Application security programs and practises

More from The Register

next story
ONE EMAIL costs mining company $300 MEEELION
Environmental activist walks free after hoax sent share price over a cliff
Arrr: Freetard-bothering Digital Economy Act tied up, thrown in the hold
Ministry of Fun confirms: Yes, we're busy doing nothing
Help yourself to anyone's photos FOR FREE, suggests UK.gov
Copyright law reforms will keep m'learned friends busy
Apple smacked with privacy sueball over Location Services
Class action launched on behalf of 100 million iPhone owners
US judge: YES, cops or feds so can slurp an ENTIRE Gmail account
Crooks don't have folders labelled 'drug records', opines NY beak
UK government officially adopts Open Document Format
Microsoft insurgency fails, earns snarky remark from UK digital services head
You! Pirate! Stop pirating, or we shall admonish you politely. Repeatedly, if necessary
And we shall go about telling people you smell. No, not really
prev story

Whitepapers

Top three mobile application threats
Prevent sensitive data leakage over insecure channels or stolen mobile devices.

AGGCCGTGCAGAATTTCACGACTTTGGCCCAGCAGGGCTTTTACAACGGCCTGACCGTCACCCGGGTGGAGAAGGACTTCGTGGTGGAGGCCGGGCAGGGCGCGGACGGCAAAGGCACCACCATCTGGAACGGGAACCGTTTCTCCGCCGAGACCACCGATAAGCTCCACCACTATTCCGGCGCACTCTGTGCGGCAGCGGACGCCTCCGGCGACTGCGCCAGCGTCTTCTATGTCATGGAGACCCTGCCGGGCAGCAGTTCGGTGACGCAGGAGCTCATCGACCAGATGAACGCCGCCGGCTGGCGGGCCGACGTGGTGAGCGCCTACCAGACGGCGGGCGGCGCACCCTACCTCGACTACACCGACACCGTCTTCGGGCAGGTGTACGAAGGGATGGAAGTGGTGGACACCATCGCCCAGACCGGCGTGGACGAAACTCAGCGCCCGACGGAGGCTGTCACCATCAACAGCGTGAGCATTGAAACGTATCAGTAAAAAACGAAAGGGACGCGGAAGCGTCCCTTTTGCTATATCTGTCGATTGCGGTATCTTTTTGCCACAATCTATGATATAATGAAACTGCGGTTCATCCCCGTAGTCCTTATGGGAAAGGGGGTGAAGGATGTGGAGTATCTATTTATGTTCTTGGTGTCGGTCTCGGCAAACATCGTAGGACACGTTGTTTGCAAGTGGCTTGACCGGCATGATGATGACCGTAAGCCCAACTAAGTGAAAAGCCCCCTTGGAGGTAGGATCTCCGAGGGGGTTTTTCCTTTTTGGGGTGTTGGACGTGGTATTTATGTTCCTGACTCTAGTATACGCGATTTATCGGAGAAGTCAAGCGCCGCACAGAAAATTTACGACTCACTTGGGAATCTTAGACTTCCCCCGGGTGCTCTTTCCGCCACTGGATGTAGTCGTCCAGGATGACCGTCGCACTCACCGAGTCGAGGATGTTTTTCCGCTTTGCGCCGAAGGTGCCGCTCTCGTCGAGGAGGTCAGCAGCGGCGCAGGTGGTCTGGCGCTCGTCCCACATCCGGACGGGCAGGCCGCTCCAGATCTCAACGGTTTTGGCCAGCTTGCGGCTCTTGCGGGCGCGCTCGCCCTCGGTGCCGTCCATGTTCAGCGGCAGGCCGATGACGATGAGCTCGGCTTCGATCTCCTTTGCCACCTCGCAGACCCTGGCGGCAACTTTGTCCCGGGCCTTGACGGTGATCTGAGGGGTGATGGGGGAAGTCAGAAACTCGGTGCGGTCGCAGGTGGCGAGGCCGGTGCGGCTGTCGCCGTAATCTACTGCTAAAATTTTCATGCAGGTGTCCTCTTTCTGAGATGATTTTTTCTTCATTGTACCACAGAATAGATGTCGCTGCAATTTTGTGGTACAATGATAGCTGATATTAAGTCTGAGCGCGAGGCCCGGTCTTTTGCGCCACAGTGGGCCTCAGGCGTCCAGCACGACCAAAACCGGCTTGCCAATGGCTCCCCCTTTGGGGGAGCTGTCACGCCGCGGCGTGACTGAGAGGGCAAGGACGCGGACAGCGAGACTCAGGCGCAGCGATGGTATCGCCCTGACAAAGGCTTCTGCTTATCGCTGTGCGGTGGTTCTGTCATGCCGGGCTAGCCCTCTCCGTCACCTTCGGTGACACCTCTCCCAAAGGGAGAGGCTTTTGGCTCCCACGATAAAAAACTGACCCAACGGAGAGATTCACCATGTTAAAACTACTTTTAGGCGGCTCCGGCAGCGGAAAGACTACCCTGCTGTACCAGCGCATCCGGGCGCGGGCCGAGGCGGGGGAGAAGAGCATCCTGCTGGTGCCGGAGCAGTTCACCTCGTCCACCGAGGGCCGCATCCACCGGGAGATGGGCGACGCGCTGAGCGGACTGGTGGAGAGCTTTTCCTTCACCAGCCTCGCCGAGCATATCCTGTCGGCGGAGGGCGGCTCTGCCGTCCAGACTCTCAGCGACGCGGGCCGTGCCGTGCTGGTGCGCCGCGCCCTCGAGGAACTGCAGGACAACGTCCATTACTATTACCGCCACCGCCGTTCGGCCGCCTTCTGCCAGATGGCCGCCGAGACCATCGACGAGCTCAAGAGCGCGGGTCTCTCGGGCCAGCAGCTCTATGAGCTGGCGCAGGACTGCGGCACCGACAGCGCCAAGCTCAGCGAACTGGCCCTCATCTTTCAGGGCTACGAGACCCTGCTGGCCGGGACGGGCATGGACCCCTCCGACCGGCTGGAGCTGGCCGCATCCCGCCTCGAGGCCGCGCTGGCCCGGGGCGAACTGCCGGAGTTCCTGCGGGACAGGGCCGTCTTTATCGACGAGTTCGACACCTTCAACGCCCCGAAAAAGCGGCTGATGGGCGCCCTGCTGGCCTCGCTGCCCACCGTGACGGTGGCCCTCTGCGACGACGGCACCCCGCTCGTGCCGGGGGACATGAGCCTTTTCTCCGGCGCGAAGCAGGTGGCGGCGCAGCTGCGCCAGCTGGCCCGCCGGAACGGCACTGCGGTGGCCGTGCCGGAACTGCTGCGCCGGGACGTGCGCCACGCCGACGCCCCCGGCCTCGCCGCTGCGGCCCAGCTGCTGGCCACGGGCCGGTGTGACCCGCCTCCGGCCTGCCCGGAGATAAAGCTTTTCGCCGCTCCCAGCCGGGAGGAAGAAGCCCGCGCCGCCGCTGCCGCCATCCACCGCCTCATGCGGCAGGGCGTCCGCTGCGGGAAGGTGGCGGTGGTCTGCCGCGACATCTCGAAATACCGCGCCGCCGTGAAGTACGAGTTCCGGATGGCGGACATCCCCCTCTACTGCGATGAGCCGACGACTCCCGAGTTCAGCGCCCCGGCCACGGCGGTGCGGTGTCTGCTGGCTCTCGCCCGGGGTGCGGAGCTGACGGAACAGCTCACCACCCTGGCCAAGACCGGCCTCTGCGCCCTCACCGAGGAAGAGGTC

Implementing global e-invoicing with guaranteed legal certainty
Explaining the role local tax compliance plays in successful supply chain management and e-business and how leading global brands are addressing this.
Boost IT visibility and business value
How building a great service catalog relieves pressure points and demonstrates the value of IT service management.
Designing a Defense for Mobile Applications
Learn about the various considerations for defending mobile applications - from the application architecture itself to the myriad testing technologies.
Build a business case: developing custom apps
Learn how to maximize the value of custom applications by accelerating and simplifying their development.